Benni
2.2 / 5 (10) Jan 10, 2016
Mao Tse Tung murdered 65 million people in the name of Communism in the 1940's & 50's, that wasn't 1000 years ago, you're thinking of Ghengis Kahn & his sons who only managed 40 million.


January 10, 2016, 10:06 am 1 Vietvet gkam greenonions


Well now, isn't this vote tally telling a tale of those who are having problems with Enemy Identification.
humy
4.5 / 5 (8) Jan 10, 2016
communism ≠ atheism

Most atheists are not communists so why should the be blamed for what others have done?

Many communists are theists.

Communism in its most basic form is purely a political belief, not a belief there is no god.

See:

https://en.wikipe...ommunism
"...Christian communism is a form of religious communism based on Christianity. It is a theological and political theory based upon the view that the teachings of Jesus Christ compel Christians to support communism as the ideal social system. ..."

There, sorted.
greenonions
5 / 5 (4) Jan 10, 2016
Benni
Well now, isn't this vote tally telling a tale of those who are having problems with Enemy Identification.
Well being that you raised the issue - I see it more as an issue of identification of those with low reasoning skills. Seems odd that you continue to comment on a sciency site such as physorg - but hey - happy to slap you with a 1 vote any time.
kochevnik
1 / 5 (4) Jan 10, 2016
communism ≠ atheism
https://en.wikipedia.org/wiki/Christian_communism

More to the point communism is simply bolshevism, which is a manifesto of Jewish talmud theocracy. (My gf may correct me on some details). It was tested first on natives in Paraguay by crypto-zionist Jesuits before being funded by Rothschild banksters via their usual shell companies and goy front people. The tenants of communism are therefore fully rooted in theocracy, not rationality

There are some good things that came out of Mayer's Rothchild's psychotic racism. People had their own homes, cars and families without much consternation. The good things are a result of adaptation, and not benevolence on the part of zionist supremacists
koitsu
5 / 5 (3) Jan 10, 2016
I admit that I am only going by the information presented by the article and have not read the whitepaper. But one question:

Was there a control group? For example, was there a group of non-religious participants or maybe atheists or agnostics from the same environment whose results were put against the results of the religious participants?

If not, isn't any conclusion from this study kind of, hm, what's the word...?
my2cts
3 / 5 (6) Jan 10, 2016
Benni
Well now, isn't this vote tally telling a tale of those who are having problems with Enemy Identification.
Well being that you raised the issue - I see it more as an issue of identification of those with low reasoning skills. Seems odd that you continue to comment on a sciency site such as physorg - but hey - happy to slap you with a 1 vote any time.

I almost forgot. 1 star from me too Benni !
humy
5 / 5 (6) Jan 10, 2016
communism ≠ atheism
https://en.wikipedia.org/wiki/Christian_communism

More to the point communism is simply bolshevism, which is a manifesto of Jewish talmud theocracy.


You do know Karl Marx was atheist, right?
+ I could be wrong, but, as far as I am aware most theist communists are not Jews.
This doesn't in any way mitigate the fact that many communists are Christian or at least theist i.e. not atheist.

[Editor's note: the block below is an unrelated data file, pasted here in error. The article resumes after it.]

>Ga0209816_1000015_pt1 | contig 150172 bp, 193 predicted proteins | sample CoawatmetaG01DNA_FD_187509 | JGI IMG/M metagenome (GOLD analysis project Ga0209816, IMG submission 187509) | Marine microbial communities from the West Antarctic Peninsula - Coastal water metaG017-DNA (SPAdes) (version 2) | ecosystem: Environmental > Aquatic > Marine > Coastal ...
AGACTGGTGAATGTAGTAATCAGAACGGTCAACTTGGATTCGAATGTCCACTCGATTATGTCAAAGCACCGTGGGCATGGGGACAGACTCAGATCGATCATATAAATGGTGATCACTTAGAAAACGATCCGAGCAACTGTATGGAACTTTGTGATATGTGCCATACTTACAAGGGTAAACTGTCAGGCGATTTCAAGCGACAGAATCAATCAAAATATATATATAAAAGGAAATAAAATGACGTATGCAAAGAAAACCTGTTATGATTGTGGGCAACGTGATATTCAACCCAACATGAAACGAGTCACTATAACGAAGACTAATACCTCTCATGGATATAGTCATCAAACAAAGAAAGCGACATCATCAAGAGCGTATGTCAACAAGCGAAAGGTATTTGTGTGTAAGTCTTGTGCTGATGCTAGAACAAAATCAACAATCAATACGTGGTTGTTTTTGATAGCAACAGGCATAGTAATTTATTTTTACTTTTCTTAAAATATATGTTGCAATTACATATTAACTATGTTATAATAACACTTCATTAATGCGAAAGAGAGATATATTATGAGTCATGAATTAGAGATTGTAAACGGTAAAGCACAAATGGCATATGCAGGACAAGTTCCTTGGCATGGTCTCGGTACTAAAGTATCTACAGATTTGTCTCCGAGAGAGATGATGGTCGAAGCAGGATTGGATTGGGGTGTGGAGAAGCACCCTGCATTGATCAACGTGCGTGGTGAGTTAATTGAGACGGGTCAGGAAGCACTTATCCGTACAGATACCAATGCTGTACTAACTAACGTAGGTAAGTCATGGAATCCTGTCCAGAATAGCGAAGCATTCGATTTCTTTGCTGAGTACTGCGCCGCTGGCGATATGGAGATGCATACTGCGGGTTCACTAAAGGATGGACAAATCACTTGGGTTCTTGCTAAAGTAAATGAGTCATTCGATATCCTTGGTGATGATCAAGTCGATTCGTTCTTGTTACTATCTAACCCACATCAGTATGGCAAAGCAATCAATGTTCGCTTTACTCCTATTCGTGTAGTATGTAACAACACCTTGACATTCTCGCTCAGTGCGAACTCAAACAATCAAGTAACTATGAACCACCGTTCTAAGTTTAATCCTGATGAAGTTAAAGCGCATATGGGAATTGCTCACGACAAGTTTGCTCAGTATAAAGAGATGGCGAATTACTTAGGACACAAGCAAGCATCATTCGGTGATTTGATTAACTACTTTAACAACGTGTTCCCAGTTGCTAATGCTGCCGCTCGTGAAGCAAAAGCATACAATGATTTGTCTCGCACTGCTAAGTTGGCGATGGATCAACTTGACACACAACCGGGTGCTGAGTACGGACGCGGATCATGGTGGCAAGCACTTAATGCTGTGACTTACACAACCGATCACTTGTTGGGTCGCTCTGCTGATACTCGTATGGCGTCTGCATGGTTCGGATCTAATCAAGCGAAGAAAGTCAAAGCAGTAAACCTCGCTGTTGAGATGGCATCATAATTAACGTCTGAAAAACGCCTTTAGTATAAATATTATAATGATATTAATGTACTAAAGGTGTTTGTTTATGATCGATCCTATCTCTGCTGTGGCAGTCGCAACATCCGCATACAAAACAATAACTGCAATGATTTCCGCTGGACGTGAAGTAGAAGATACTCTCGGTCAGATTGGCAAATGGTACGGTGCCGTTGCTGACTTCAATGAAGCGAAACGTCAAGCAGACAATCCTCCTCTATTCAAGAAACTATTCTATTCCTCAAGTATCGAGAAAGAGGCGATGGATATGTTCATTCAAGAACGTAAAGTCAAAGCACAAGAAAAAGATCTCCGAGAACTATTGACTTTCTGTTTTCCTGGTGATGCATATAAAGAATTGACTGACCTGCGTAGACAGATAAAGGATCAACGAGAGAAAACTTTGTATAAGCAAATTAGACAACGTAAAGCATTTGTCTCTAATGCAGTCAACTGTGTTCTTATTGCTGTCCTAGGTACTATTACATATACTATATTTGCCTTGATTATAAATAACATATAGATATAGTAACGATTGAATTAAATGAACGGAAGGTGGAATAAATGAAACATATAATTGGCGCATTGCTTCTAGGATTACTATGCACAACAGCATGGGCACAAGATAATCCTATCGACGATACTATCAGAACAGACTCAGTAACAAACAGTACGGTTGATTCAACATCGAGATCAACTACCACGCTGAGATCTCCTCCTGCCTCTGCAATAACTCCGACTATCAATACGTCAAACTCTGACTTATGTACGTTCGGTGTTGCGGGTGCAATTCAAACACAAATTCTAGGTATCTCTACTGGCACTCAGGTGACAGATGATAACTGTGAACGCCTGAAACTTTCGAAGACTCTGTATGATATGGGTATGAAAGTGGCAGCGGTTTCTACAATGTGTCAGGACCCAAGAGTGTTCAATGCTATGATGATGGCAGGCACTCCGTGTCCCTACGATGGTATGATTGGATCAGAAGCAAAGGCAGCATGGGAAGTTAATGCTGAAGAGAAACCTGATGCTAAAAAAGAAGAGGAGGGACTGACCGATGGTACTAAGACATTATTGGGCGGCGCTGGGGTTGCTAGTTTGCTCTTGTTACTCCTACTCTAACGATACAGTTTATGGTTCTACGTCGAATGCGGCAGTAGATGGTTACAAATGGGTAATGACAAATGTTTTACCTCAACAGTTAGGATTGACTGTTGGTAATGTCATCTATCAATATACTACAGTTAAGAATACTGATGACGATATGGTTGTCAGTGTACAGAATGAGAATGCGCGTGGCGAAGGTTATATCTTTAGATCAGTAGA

kochevnik
1 / 5 (2) Jan 11, 2016
Marx was a murderer? Most figureheads of Soviet Union were zionist Bolsheviks. First law passed by Lenin was to make anti-zionism punishable by death
my2cts
3.3 / 5 (7) Jan 11, 2016
First law passed by Lenin was to make anti-zionism punishable by death

You mean of course that he abolished the antisemitic laws and stopped the pogroms committed by a sequence of brutal dictators.
https://en.wikipe...et_Union
my2cts
2.3 / 5 (6) Jan 11, 2016
Marx was a murderer? Most figureheads of Soviet Union were zionist Bolsheviks. First law passed by Lenin was to make anti-zionism punishable by death

Is Kochevnik a murderer?
Note that I just use "Kochevnik" and "murderer" in the same sentence as a simple smear campaign. The question mark is a decoy.
my2cts
3.3 / 5 (7) Jan 11, 2016
Is Kochevnik spreading offensive lies ?
antialias_physorg
5 / 5 (3) Jan 11, 2016
Was there a control group?

What would the control group be asked?
"How would you rate this situation if it were to be judged by a non-existent entity?"

Doesn't really work. Atheists/agnostics should judge a situation no matter whether they are asked to see it from their or Allah's POV.
kochevnik
1 / 5 (1) Jan 11, 2016
"...can lead people to apply universal moral principles"

Yet no universal moral principles have been shown to exist

@NoSense Kochevnik spreading offensive lies ?
None that you are able to articulate, apparently You in turn are spreading innuendo, which is readily up-taken by the psyorg peanut gallery
my2cts
2.6 / 5 (5) Jan 12, 2016
"...can lead people to apply universal moral principles"

Yet no universal moral principles have been shown to exist

@NoSense Kochevnik spreading offensive lies ?
None that you are able to articulate, apparently You in turn are spreading innuendo, which is readily up-taken by the psyorg peanut gallery

Aha so now I am spreading innuendo.
So are you. Stop spreading lies and I will stop from my side.
kochevnik
not rated yet Jan 12, 2016
"...can lead people to apply universal moral principles"

Yet no universal moral principles have been shown to exist

@NoSense Kochevnik spreading offensive lies ?
None that you are able to articulate, apparently You in turn are spreading innuendo, which is readily up-taken by the psyorg peanut gallery

Aha so now I am spreading innuendo.
So are you. Stop spreading lies and I will stop from my side.
Stick your innuendo up your religious retardation, NoSense
my2cts
3 / 5 (4) Jan 12, 2016
@kochevnik
Coming from you I take that as a compliment.